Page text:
Hubble just found the perfect spiral galaxy?

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The Hubble Space Telescope still has beautiful remains. While the commissioning of James Webb at the start of the year forced comparisons of all kinds, Hubble proves that it can still take very beautiful shots. 30 years after its commissioning, the telescope still has one of the most powerful mirrors in the world.

A few weeks ago the ESA (the European space agency) decided to turn it to a region of the world that we know quite well. By fixing the galaxy NGC 5495, Hubble did not intend to discover new things, but the device wanted to carry out a completely different mission.

One photo, two eras

The idea was both to succeed in taking a picture of the galaxy, but also to have in the same field of vision of the telescope a star of our Milky Way. The result is quite impressive. If the star seems much brighter than the galaxy in the background, the distances that separate us from these two objects are not at all the same.

Indeed, the star belongs to our own galaxy, the Milky Way, so it is located a few to a few thousand light-years away. Things are very different for the galaxy which is 300 million light-years from us. To give a more telling idea of ​​these figures, if we imagine that the star was on the sidewalk opposite, the galaxy would be 28 kilometers from us (approximately).

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Photo of the NGC 5495 galaxy with a Milky Way star in the foreground © ESA/NASA/Hubble

This huge gap also allows us to see two different “epochs” in this same photo. Because of the distance between us and the galaxy, the light has taken years to travel through us, so we see an “old” version of the galaxy. If we can get there in an instant, it wouldn’t look like the Hubble snapshot at all. It’s the same thing for the star but again on very different scales.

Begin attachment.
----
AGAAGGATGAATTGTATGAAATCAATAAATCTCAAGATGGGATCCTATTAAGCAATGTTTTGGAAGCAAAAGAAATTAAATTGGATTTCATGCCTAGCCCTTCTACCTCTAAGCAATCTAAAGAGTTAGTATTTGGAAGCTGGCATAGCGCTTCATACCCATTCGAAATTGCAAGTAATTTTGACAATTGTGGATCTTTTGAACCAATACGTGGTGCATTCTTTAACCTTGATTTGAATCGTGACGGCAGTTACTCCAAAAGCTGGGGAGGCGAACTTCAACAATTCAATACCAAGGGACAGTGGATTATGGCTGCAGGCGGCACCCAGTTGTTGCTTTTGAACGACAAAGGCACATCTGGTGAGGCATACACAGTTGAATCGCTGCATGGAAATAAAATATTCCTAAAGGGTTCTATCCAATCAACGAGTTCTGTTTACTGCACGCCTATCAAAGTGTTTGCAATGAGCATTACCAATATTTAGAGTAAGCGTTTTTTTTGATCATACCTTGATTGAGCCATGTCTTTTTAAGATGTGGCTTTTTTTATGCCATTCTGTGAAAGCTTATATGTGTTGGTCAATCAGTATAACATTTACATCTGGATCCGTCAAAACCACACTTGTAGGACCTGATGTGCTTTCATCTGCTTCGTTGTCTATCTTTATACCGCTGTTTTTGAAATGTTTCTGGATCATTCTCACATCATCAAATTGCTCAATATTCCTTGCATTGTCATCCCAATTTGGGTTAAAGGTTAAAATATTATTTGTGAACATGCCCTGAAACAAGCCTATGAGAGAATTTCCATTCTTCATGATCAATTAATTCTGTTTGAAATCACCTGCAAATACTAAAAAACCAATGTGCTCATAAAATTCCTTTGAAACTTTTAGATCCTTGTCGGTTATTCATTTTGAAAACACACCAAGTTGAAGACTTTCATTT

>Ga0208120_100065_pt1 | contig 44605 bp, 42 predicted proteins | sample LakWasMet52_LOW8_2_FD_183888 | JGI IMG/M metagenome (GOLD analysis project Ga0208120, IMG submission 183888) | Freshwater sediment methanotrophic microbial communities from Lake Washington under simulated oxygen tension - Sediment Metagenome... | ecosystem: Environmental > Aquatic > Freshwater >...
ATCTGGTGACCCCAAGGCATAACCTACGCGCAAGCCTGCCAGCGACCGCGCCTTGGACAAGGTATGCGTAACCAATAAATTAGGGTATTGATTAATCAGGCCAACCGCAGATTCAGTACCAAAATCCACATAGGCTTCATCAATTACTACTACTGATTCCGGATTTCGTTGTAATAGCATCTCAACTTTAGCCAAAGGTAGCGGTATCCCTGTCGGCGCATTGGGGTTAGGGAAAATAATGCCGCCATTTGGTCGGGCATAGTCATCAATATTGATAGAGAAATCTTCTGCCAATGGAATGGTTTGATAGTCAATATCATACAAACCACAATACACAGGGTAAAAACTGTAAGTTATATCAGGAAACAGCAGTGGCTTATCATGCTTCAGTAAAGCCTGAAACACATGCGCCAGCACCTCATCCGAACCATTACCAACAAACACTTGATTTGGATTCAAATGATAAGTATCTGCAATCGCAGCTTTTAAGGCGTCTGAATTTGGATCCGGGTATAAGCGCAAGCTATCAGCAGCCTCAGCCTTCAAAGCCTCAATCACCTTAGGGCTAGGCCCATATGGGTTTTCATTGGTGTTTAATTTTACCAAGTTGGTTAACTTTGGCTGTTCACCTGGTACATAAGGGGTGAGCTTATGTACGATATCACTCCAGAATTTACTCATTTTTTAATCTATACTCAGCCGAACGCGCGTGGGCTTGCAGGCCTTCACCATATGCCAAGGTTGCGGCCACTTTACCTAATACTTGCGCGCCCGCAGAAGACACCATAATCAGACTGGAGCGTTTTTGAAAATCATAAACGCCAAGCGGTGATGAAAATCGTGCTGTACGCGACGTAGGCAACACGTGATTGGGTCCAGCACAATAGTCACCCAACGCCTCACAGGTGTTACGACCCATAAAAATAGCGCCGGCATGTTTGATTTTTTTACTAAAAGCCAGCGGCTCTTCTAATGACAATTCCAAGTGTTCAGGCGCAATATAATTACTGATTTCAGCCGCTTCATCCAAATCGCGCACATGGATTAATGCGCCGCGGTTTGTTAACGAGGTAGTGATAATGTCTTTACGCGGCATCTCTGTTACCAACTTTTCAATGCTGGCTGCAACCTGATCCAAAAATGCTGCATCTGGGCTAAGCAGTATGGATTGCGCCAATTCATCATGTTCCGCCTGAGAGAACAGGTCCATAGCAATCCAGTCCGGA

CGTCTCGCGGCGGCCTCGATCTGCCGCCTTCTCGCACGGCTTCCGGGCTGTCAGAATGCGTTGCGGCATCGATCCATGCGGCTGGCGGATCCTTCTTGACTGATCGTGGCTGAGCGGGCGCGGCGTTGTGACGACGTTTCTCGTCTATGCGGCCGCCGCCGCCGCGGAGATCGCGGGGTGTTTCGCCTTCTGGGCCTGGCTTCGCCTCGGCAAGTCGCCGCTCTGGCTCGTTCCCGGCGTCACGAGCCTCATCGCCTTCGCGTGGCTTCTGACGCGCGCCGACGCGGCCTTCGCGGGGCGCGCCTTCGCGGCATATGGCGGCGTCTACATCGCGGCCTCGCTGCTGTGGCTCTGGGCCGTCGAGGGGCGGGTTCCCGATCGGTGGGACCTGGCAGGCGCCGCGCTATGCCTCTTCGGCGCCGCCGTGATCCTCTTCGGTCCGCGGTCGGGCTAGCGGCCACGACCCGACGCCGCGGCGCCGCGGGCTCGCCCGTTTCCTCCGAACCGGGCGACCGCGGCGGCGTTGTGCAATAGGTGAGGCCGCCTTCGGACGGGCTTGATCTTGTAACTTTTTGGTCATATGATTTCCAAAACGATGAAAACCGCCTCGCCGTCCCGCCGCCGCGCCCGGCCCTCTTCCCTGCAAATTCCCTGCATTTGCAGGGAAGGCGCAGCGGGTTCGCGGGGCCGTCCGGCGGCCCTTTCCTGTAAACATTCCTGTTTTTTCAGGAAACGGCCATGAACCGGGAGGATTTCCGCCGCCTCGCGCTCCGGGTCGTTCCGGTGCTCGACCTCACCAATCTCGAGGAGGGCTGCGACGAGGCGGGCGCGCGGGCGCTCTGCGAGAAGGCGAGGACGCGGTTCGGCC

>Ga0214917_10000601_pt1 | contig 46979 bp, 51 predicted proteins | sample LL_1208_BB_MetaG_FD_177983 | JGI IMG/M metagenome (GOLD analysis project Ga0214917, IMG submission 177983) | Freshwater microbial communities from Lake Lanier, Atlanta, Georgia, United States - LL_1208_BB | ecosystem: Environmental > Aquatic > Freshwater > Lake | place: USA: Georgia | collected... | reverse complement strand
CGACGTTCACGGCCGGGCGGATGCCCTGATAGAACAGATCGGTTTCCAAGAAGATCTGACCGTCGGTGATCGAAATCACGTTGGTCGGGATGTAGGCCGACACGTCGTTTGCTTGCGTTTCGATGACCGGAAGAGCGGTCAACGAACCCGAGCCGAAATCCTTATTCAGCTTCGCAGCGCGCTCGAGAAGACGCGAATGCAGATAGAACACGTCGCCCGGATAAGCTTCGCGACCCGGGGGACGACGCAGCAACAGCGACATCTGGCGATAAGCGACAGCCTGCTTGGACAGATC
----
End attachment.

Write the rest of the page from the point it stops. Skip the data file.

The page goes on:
Hubble: Grandpa resists

Succeeding in having two elements of the sky in the same image is therefore a feat. But in addition to this incredible framing, the ESA has achieved another feat. The challenge was indeed to succeed in “containing” the arrival of light within the telescope. If the device had been exposed to the light of the star for too long then it would have taken over the galaxy which would have disappeared.

With this perfect balance, ESA has achieved a great feat. If the scientific world will surely not learn much from this shot, it is a superb demonstration of ESA’s work capacities. Very good news for the years to come, where the agency will be able to use a much more powerful device: the James Webb.

In recent weeks Hubble has been put to use many times. It was notably used by NASA to observe the asteroid Dimorphos a few hours after the impact caused by the DART mission. After its use by ESA, it returned earlier this month to NASA, which used its primary mirror to observe very distant areas of the sky.

Hubble and James Webb: the winning duo of space observation

For the first time in its history, the American space agency has two telescopes of such power in space. It intends to take advantage of this window of opportunity to carry out additional observations on interesting areas of our sky such as star nurseries.

These birth zones are a crucial place to understand the origins of our own Sun. Only very powerful telescopes can pierce the mysteries of these remote corners of the Universe. The joint use of Hubble and James Webb could thus enable science to make a great leap forward.

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